Dairy Farmers Always Have a Story

Congratulations to Sarah and Tom!! They are friends of ours who just had a beautiful baby girl. Tom and Tim met while at college and he also returned to the family dairy farm.

When dairy farmers have babies, there is ALWAYS a story. Most of the stories involve wives rolling their eyes and the husband going on like he is a war hero.  We hear stories about dairy farmers nearly missing the birth, driving tractors to the hospital, and making calf pulling jokes to the doctors. As you know dairy farming is a 24x7x365 job and having a baby just doesn’t fit into that crazy schedule. Also, dairy farmers seem to have a chip on their shoulders and think they know everything about birth.

When we had our first child, my lovely husband made the same crude calf pulling jokes. He even told the doctor that he had delivered more “babies” in his life time. He then proceeded to chat corn prices with the doctor while he was performing my c-section. To top it off, after about a mere two hours of recovery, he decided it would be a good idea to go and cut hay.

Despite all his misgivings in the delivering room, having a dairy farmer as a husband and the Dad to my children is wonderful.  He was also a good help to have in the delivery room. Tim knew every drug or hormone they were giving me, the effects and the withdrawal period on lactating bovine. As a dad, he is always teaching our boys interesting facts, giving them rides in the tractors and taking them on long drives to the auction (so I can get alone time).

I have yet to hear Sarah and Tom’s “story”, and I am sure it is a good one, but their Jacklyn is lucky to have been born into a dairy family.

I would love hear other farm families “birth” stories. What is yours?

Emily

Zweber Farms is a 4th generation family operated organic dairy.  We are proud Organic Valley farmer members and sell our milk under that label. We also specialize in sustainably raised beef, pork and chicken and sell it directly to customers in Minnesota.Visit our website to learn more, http://www.zweberfarms.com

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7 Comments

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7 responses to “Dairy Farmers Always Have a Story

  1. My wife did not like my stories of pulling pigs. I’m sure I’m not the only pork producer who has talked pig birth with his soon to give birth wife.

  2. 🙂 I was my parents’ first child. I was born July 21. When my Mom told my Dad they had to go to the hospital (in the middle of the night) he asked if she couldn’t hold it, as they had one more day of haying left.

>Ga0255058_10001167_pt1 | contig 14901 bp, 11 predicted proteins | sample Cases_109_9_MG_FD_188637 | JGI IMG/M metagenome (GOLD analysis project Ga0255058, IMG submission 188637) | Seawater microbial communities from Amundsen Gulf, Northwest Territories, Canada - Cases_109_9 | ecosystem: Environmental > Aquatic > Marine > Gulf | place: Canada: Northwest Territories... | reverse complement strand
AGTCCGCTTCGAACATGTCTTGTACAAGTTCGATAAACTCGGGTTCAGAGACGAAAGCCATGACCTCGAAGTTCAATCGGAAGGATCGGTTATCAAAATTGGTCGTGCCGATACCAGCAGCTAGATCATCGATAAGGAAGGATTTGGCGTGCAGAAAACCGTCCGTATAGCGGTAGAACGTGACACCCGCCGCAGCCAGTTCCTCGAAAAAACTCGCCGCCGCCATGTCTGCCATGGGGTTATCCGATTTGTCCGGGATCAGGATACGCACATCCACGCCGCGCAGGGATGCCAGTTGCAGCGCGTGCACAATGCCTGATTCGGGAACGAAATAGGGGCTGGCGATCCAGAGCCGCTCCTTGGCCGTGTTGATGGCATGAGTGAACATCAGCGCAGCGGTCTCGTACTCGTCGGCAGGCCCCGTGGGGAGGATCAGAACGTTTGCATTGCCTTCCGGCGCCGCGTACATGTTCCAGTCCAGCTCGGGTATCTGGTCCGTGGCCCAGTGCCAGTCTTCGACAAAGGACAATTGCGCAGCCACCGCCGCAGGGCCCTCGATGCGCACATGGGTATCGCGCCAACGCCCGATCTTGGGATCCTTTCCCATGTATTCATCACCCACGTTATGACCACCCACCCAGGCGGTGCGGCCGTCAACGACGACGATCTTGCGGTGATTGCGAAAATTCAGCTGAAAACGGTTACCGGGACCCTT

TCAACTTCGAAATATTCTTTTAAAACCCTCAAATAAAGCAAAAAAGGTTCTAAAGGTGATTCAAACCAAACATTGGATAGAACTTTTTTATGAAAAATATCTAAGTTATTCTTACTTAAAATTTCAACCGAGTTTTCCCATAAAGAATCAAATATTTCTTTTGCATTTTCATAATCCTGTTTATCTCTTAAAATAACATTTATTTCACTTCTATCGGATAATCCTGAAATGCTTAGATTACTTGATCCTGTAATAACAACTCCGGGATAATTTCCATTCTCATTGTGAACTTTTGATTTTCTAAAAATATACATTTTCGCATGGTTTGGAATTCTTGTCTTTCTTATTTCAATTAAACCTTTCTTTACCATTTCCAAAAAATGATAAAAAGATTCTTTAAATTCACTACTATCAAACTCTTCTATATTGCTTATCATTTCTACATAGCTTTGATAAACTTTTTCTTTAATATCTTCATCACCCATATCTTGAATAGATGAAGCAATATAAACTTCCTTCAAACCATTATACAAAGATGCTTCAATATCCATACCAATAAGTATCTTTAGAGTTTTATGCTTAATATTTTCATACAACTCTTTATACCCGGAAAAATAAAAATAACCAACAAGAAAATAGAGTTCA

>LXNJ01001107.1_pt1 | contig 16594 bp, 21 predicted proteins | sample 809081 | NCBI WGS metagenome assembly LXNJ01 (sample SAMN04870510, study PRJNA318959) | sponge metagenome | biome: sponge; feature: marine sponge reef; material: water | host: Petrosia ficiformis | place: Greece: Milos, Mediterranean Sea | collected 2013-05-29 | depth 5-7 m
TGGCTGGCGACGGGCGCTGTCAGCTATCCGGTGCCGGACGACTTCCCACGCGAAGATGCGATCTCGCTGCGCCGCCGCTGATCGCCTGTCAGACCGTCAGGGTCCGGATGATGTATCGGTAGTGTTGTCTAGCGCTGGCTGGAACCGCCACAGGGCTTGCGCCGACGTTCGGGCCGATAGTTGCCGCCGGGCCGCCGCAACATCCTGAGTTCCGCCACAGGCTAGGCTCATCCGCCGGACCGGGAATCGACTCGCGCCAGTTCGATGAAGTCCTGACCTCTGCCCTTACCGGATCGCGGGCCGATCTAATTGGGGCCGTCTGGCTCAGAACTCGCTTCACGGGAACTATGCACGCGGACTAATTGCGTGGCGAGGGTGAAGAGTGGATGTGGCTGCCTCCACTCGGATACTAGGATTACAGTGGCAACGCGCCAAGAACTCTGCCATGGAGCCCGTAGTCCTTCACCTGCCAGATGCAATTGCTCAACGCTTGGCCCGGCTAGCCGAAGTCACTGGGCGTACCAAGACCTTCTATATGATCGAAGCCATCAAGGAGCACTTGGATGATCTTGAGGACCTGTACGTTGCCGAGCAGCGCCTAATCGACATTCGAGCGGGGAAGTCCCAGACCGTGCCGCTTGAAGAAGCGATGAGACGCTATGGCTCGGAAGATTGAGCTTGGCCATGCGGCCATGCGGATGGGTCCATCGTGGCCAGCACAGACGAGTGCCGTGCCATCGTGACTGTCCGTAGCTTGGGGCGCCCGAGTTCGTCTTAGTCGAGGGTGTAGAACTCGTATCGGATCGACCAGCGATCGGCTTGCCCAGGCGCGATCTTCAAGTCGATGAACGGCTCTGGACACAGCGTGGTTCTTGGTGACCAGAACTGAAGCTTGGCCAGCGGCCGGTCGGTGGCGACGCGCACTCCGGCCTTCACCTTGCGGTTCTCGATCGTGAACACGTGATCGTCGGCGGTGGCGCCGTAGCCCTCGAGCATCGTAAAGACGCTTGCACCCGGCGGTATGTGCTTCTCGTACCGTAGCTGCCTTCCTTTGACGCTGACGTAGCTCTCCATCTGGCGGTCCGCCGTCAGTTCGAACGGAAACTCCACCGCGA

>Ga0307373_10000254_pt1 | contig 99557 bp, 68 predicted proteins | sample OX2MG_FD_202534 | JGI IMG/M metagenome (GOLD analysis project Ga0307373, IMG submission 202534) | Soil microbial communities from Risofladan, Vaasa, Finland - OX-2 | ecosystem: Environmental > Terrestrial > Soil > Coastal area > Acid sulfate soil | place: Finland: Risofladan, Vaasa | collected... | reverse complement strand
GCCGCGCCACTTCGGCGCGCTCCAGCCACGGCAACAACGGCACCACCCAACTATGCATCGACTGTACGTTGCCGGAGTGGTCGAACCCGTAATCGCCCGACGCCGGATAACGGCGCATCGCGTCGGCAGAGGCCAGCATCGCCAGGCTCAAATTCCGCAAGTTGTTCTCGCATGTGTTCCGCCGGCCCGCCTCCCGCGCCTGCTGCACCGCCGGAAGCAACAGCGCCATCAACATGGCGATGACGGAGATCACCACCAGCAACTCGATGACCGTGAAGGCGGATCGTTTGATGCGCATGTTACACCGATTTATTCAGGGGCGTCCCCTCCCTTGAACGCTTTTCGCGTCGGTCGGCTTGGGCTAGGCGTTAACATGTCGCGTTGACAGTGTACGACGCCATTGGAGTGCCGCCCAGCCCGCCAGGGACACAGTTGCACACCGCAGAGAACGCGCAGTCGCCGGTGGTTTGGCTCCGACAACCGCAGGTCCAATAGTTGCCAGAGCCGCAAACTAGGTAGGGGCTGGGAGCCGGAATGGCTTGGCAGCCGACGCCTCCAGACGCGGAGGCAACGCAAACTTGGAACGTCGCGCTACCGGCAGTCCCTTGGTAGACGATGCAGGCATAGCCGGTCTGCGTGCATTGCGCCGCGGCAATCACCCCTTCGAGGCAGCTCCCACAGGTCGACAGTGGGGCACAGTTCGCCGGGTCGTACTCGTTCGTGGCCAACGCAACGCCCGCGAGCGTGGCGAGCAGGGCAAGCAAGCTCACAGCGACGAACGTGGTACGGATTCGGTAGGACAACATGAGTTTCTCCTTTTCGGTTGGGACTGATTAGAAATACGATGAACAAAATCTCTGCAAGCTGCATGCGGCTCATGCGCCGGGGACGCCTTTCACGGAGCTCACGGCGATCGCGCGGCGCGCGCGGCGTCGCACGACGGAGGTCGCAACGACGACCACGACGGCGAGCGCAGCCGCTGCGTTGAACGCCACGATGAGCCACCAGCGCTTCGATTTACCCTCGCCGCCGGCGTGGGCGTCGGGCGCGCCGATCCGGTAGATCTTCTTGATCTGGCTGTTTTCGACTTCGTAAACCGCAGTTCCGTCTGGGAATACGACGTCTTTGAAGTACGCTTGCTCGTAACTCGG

She said no.

  3. Mine was alot like yours, Emily! Brent was telling me how he was going to bring some twine and chains JUST IN CASE modern medicine couldn’t do it’s job! When they were doing my epidural they asked if he would like to sit instead of stand because they have a lot of men pass out from the sight of such a big needle being injected into their loved ones spine! You can about imagine the look he gave them and went on to explain AAAAAlllllll the bloody, gorry, mucossy, whatever he has seen as a farmer! LOL
    It was a very special time for me to say the least

  4. Ah yes…. the birth stories…. mostly I remember the look on my non-farm friend’s faces when my husband would relay these stories. Their jaws would hit the floor. I remember snickering (both myself and my husband) the very first time I used a breast pump. Birth is such a trying experience, and I mostly didn’t mind the humor that my farmer husband would interject. Because often, even though crude, his knowledge wasn’t too far off base, and I guess it’s better to have a hubby who thinks he knows and is somewhat sympathetic than to have one who is completely clueless and freaked out. This is an awesome blog entry and it’s good to know that my husband isn’t the only childbirth “expert” eager to share his knowledge.

  5. Sarah T

    Lol, Thanks Emily for including Tom, Jacklyn, and I in your blog. I just got to reading it today. I guess I don’t have as fun as a birth story as you, but Tom did have some crazy assumptions about human birth.

    First, when I told him he should pack some things for himself in our hospital bag, he replied “Why do I need to pack anything? We’re going to be in and out of the hospital in 6 hours right?” Yeah, honey, I’m not a milking cow who recovers after a few hours only to be milked right away. Lol.

    Tom didn’t make any cow jokes during the delivery or any remarks to the doctor about how many calves he has delivered. But he did confess that a few times during my pregnancy he almost said “When you calf” instead of “When you give birth” as a start to a sentence! He even admitted he wanted a baby girl instead of a baby boy! Weird! I think it’s because he is always hoping his cows have heifers!

    I’m sure I can tell you the rest of the actual birth story later, but I thouroughly enjoyed the blog!

    Sarah Tangen

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